Today’s 20- and 30-somethings grew up as De Beers lost its monopoly and, wary of helping competitors, cut spending on the advertising that had done so much to create demand for diamonds in the first place. In recent years the company’s marketing budget accounted for roughly 1% of sales, down from about 5% in the 1990s, according to Morgan Stanley. At the same time the notion of “conflict diamonds” percolated through the popular consciousness—a movie called “Blood Diamond”, starring Leonardo DiCaprio with a Zimbabwean accent, was released in 2006. Young couples, who earn less than their parents did at their age, may prefer to spend their money elsewhere.

Complicating matters, those who do want a diamond now have an alternative. Synthetic diamonds have been available for decades, but only recently has the process become cheaper and the result more refined. In 2015 a company called New Diamond Technology made a ten-carat polished diamond of excellent quality, an unprecedented feat. Sales of synthetic diamonds are thought to amount to just 1% of the rough-diamond market. But synthetic-diamond sellers are appealing to young shoppers’ concerns for social and environmental causes—Diamond Foundry, backed by Mr DiCaprio, boasts that its products are “as rock-solid as your values”.

As the company works to shore up demand, there is a source of solace. For over a century it has fretted that big new finds would lead to plunging prices. “Our only risk,” Rhodes declared, “is the sudden discovery of new mines, which human nature will work recklessly to the detriment of us all.” But it seems that threat is waning.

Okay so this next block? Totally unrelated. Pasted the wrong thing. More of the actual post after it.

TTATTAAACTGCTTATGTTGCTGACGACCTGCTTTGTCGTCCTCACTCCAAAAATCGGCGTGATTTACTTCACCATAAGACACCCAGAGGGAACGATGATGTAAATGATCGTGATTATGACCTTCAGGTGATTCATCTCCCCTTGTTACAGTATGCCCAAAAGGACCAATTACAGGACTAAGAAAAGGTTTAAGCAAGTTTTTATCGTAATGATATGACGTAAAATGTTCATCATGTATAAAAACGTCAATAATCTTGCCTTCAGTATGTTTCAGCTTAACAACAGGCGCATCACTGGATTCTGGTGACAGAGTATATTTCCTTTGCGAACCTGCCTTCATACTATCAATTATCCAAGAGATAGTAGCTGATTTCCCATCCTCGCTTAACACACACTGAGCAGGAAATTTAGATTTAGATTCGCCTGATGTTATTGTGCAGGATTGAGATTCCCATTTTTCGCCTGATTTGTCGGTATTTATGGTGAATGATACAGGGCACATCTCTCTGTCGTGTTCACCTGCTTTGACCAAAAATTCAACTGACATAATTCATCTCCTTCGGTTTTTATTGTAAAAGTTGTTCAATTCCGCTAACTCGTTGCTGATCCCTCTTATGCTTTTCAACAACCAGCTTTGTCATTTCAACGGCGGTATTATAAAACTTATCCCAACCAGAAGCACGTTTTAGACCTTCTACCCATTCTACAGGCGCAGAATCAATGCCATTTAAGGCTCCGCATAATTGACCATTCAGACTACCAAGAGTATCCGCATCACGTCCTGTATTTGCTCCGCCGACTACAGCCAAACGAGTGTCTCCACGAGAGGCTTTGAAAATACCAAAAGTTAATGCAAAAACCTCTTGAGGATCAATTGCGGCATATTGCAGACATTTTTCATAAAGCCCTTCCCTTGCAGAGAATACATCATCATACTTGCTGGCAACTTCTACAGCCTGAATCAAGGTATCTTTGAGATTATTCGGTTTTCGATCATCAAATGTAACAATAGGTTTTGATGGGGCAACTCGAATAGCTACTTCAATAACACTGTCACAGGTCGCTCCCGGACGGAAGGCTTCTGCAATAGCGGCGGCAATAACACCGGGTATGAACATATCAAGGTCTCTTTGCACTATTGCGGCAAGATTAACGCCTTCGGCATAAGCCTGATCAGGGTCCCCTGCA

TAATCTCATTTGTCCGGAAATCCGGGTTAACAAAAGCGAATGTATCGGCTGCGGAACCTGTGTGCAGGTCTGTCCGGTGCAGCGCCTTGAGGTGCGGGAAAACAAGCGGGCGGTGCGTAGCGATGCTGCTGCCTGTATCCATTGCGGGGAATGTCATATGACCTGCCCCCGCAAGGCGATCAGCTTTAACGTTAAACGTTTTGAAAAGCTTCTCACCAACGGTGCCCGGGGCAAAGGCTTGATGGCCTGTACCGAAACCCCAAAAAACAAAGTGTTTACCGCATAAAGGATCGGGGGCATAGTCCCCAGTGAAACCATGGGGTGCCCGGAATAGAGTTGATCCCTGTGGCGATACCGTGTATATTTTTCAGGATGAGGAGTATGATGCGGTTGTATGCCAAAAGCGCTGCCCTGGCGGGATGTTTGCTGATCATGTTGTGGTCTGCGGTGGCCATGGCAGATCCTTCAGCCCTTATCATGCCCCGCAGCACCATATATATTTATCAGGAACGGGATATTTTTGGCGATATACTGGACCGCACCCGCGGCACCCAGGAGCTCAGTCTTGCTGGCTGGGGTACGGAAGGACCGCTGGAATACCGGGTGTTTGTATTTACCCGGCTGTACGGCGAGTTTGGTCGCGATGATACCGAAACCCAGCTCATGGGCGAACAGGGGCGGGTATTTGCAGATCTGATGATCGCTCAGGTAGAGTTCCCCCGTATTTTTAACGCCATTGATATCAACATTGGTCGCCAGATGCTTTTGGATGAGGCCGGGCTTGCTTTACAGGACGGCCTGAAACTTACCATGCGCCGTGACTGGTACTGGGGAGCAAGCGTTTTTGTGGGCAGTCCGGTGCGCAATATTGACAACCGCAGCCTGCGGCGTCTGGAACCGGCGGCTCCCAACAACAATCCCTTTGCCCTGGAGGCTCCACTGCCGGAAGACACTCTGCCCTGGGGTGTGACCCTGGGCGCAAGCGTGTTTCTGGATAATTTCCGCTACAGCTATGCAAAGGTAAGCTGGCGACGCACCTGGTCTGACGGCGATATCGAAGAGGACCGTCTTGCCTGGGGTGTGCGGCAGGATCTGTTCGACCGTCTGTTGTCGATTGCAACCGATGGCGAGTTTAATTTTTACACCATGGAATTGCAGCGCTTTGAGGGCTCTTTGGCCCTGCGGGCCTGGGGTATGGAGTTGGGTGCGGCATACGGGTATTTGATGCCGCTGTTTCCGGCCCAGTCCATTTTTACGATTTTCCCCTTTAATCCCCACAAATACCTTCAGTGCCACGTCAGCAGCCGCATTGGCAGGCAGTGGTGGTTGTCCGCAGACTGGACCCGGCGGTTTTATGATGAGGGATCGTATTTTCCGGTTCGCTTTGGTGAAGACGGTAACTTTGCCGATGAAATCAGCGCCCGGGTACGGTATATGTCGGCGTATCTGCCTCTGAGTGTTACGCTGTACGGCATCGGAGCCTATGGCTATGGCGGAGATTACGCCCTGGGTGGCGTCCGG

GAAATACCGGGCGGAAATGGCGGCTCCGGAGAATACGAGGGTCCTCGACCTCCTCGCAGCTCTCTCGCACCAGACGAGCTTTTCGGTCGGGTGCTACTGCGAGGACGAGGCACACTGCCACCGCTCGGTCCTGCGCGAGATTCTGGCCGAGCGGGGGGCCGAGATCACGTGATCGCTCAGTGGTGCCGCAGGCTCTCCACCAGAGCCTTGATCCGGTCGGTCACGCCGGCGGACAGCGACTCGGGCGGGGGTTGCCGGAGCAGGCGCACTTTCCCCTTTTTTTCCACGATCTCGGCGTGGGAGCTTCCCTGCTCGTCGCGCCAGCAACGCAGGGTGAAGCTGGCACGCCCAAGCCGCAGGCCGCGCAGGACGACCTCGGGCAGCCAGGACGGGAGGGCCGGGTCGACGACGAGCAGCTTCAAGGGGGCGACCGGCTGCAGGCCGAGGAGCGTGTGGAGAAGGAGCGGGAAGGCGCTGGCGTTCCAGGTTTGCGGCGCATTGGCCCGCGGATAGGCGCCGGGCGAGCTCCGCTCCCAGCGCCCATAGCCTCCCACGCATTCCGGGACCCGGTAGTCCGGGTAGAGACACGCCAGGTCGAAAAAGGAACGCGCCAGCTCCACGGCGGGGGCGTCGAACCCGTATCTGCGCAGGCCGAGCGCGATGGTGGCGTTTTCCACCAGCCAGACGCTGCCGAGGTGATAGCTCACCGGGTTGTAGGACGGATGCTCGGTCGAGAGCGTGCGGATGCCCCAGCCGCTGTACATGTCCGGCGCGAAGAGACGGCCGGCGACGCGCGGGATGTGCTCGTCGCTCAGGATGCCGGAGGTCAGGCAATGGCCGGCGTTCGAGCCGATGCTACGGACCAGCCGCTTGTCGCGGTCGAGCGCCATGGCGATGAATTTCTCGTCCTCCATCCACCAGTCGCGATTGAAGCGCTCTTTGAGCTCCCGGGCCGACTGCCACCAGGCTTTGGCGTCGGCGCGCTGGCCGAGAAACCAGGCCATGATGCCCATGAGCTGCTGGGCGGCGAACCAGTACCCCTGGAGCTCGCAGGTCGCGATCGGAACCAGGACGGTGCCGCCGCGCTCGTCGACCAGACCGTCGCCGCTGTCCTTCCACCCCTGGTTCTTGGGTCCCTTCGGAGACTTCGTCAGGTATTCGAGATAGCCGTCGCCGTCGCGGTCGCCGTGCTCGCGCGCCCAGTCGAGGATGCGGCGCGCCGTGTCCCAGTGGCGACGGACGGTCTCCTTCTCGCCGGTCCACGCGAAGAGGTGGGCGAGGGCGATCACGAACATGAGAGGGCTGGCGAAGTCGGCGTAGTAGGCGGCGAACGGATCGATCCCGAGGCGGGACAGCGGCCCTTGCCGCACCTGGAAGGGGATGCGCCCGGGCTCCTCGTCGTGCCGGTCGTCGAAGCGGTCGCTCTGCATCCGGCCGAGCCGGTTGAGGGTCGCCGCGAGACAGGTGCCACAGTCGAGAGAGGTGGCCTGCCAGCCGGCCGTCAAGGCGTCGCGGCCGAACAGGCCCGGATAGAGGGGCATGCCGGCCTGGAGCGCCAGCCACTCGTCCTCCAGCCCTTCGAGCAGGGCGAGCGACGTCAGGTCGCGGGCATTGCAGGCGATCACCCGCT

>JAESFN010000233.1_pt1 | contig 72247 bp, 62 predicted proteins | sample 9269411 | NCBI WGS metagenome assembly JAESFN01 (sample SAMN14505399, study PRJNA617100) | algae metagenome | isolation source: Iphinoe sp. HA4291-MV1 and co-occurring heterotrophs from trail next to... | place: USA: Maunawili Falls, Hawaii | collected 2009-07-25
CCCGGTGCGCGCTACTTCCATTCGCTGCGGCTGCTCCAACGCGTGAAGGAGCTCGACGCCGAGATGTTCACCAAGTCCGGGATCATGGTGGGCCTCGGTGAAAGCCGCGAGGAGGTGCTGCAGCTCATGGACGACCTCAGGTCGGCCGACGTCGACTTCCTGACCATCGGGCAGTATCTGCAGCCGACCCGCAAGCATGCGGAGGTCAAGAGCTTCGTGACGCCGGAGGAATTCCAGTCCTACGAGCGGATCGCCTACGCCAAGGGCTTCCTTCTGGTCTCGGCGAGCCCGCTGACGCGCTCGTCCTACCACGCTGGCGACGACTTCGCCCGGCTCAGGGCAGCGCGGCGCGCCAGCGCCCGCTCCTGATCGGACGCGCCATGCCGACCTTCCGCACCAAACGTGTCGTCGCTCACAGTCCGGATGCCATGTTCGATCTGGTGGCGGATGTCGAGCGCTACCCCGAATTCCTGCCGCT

Other companies have a few mines planned. De Beers is now focused on expanding existing mines, not building new ones. New technologies may help liberate more diamonds from kimberlite more efficiently. Even so, Bain estimates, production will peak in 2019. Supplies of new diamonds will then start to fall, sinking by 1-2% each year until 2030.

The cafeteria sometimes shudders with the reverberations of a blast from the pit. Outside, work goes on day and night. Staff pile kimberlite onto huge trucks, then haul the rocks to the processing plant. There, the ore passes through breakers, crushers and scrubbers until pebbles are sent through a series of X-rays and lasers, jets of air separating diamonds from worthless stones.

No workers at Gahcho Kué touch the diamonds with bare hands. Only a few see the gems before they are sent off by plane to be valued. In September Mr Coolen stood atop a steel grate in the processing plant, the platform shaking as giant scrubbers churned beneath. “Occasionally you see one,” he shouted above the din, “and it’s just gorgeous.” The mine is expected to reach full production in March. By 2030, its diamonds extracted, it will close.

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Article Source: The Economist